Stonewash is one of the most popular jean finishes because this process creates a faded look that is highly trendy. This isn’t just a cute name for this look. Pumice stones are actually used to create this look. The stones are rubbed on the denim to literally distress it and cause fading.

Enzyme Wash

WallFlower Women's Instastretch Luscious Curvy Bootcut Jeans, Jenna, 11

An alternative to stonewashing is enzyme washing, which uses cellulase chemicals to break down the cellulose in denim. This is an extremely scientific process that creates a look that is similar to stonewashing but much better for the environment. This is an eco-friendly alternative, which can be a big selling point for some buyers.

If you’re looking for a more environmentally sound type of jean finish, enzyme wash is the one for you.


Amazon Essentials Men's Athletic-Fit Stretch Jean, Dark Wash, 40W x 28L


Also known as atari, whiskering is a process by which small, horizontal lines are added to the center of the legs going out. This has an effect that makes the jeans look creased in this area.


Women's Plus Size Fuchsia Jeggings with Pockets Pull On Skinny Stretch Colored Jean Leggings Size XLarge

Blue jeans are known for being blue, and they come in all shades of blue but denim can actually be dyed to any color. The deep blue is traditional because indigo was the first dye used when denim was first made in the 1700s in a little town in France. But denim is made with cotton threads, which can be dyed to any color of the rainbow and many more besides.

You can get jeans in every shade from hot pink to yellow to blue to anything else you want. Colorful jeans come in a variety of different washes and fade, as well. This denim is treated the same way as blue denim to create different jean finishes and different levels of fading and distress.

Types of Jean Finishes

Different pairs of jeans hanging on hanger

There are lots of different types of jeans finishes to choose from. Different finishes range from faded nearly white to a dark, deep blue that is barely faded at all. You can choose a look that’s faded or distressed or one that’s uniform in color.

You can even choose a finish in any color! Play around with different jean finishes to create different looks. A more faded and distressed jean is a more casual jean. Something in a darker finish looks a little bit more dressy, in case you want to spruce up for an evening date or a night out with friends.

There are so many different ways to style jeans and so many different styles to try, you can wear jeans every day and still find new ways to explore this classic fashion item. Have fun with different jean washes to see which looks you like best.


Who knew there were so many ways to wash jeans and distressed denim? For a design that seems so simple, there’s really a lot that goes into making jeans. If you still have questions, we’ve got answers.

We found the most frequently asked questions about jeans and jean finishes, so you can get all the info you need to know about jeans just like an expert.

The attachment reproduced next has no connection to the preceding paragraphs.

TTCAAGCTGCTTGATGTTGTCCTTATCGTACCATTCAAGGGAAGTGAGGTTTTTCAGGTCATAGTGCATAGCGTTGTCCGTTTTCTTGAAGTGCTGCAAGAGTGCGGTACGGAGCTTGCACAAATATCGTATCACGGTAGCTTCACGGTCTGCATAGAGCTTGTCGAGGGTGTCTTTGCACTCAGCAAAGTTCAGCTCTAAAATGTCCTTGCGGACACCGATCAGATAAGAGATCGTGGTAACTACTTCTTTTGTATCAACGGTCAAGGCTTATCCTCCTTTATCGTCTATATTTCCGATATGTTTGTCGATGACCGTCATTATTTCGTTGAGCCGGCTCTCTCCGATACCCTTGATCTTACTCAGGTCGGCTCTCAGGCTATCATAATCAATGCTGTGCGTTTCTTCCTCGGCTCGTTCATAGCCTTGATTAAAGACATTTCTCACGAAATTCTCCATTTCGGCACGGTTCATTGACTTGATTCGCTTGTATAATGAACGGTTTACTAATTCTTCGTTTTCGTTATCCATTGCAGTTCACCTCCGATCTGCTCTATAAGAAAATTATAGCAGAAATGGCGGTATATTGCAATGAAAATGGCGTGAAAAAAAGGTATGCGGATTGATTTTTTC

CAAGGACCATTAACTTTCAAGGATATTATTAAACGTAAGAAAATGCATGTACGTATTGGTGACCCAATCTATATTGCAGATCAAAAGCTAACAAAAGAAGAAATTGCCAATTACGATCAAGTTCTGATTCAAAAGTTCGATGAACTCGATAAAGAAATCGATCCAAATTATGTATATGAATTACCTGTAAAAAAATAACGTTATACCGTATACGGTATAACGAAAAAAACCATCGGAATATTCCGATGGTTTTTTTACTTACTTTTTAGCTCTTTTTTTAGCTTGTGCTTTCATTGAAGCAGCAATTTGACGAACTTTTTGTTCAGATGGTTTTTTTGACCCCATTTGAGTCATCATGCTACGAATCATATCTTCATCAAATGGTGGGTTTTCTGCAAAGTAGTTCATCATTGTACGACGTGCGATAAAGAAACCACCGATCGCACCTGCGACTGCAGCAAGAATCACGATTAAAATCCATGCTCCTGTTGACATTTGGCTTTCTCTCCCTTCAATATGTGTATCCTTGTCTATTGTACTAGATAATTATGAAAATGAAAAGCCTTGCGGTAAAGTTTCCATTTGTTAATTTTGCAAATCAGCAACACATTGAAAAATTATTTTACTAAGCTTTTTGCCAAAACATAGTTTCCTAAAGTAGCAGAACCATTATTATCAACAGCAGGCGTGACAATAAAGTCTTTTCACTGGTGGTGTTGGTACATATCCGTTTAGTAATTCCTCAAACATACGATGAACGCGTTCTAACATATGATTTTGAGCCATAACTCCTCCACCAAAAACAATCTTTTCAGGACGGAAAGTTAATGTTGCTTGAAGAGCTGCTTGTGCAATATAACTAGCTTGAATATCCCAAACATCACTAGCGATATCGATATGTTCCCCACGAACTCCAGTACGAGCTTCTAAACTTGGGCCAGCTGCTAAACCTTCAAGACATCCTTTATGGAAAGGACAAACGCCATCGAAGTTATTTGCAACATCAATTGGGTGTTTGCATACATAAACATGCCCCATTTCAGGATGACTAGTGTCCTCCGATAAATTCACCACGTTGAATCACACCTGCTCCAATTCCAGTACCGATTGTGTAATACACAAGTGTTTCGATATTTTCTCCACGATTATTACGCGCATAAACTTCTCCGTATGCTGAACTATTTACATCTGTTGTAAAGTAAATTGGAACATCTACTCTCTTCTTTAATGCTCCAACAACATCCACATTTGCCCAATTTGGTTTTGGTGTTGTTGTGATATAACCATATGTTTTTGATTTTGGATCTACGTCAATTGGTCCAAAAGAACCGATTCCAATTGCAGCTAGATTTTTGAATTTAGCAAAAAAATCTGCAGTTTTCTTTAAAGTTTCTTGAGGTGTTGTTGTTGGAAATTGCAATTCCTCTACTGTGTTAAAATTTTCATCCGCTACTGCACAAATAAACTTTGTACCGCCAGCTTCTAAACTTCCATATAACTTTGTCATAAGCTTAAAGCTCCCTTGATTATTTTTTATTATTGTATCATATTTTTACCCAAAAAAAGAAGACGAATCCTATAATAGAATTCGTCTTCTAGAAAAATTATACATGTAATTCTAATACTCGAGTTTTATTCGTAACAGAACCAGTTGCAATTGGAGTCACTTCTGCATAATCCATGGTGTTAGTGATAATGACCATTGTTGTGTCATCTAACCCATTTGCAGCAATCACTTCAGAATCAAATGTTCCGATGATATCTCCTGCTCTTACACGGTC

Are jeans business casual?

Jeans are accepted just about everywhere. People wear them for everything. And in a nice dark wash, why not? Are jeans business casual? You can wear them to the office for a day of work…right?

Wrong. Jeans are still considered casual wear, and unless you explicitly get to dress down for a casual Friday or some other event, you probably shouldn’t try to get away with wearing jeans to the office. Since the early days, jeans were made as workwear for hard laboring types like miners, ranchers, construction workers, and others who have to put in a tough day’s work. Jeans became especially popular with cowboys, and they have been associated with western style ever since.

Everyone loves jeans, and everyone owns jeans, but for now, jeans are still considered to be a little too casual and a little too unprofessional to be worn to the office.

Can jeans shrink in the dryer?

You can’t wait forever to wash your jeans. At some point, they’re going to get wet, and they’re going to need to be dried. But will putting your jeans in the dryer cause them to shrink? Jeans have a reputation for being difficult to wash and even dangerous to dry. They’ll lose their shape, or they’ll shrink. They may fade. Something terrible will happen!

But you can dry jeans in the machine as long as you do it carefully. Jeans should only be dried on the lowest possible heat setting. Because denim is made with cotton, it will absolutely shrink in the presence of heat. You can also hang jeans to dry or lay them flat to dry.

Should jeans be hung or folded?

There are all sorts of pieces of clothing that are supposed to be stored this way and not that way. They can’t be hung, they must be folded. These items have to sit upright, these others should be placed on their sides. But jeans?

You can actually store them pretty much how you like. Jeans can be folded and put in a drawer or on a shelf, but they can also be hung on a hanger. It’s best to fold jeans in half to hang them on the hanger.

How should jeans be washed?

Style experts agree that jeans should not be washed often. You should avoid washing your jeans and wash them only after several wearings. The more your wear your jeans, the more comfortable they’re going to get.

Over time, denim will conform to the curves of your body, and the jeans will become highly flattering because they will fit your body perfectly. Washing jeans will cause the fit to change slightly. You’ll have to wear your jeans for several hours to get them fitting perfectly again.

But sometimes, you just have to wash your jeans. When that happens, be sure to do it the right way. First, don’t wash jeans or denim clothing with other items of clothing. Wash denim only with denim.

When you wash jeans, turn them inside-out and wash them in cold water on a gentle setting. Wet denim, if twisted and pulled, can become damaged. The water should be cold because heat can cause cotton to shrink. Use a mild detergent. You should also turn jeans inside-out to wash them to prevent fading.

Which jeans are right for you?

Different jean finishes do have an effect on the way your legs and your body look overall. Dark washes, for example, have a more slimming and lengthening effect on legs. If you have shorter legs or thicker legs, you might want to stick to darker washes to create a visually longer, leaner line.

If your legs are already long and lean, distressed jeans and light washes are actually more flattering. Stonewash and other distressed looked to have a way of visually breaking up the long lines of your legs to make them appear curvier. Distressed jeans will help to visually widen your hips and thighs to help you emphasize your shape.


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Macy’s – Types of Denim Washes for Men

Martha Stewart – Hang or Fold? Here’s the Best Way to Sort and Store All of Your Clothes

Sew Guide – 12 important types of Jeans Washes & Surface treatments

Whirlpool – How to wash and dry jeans by hand or in a washing machine – the basics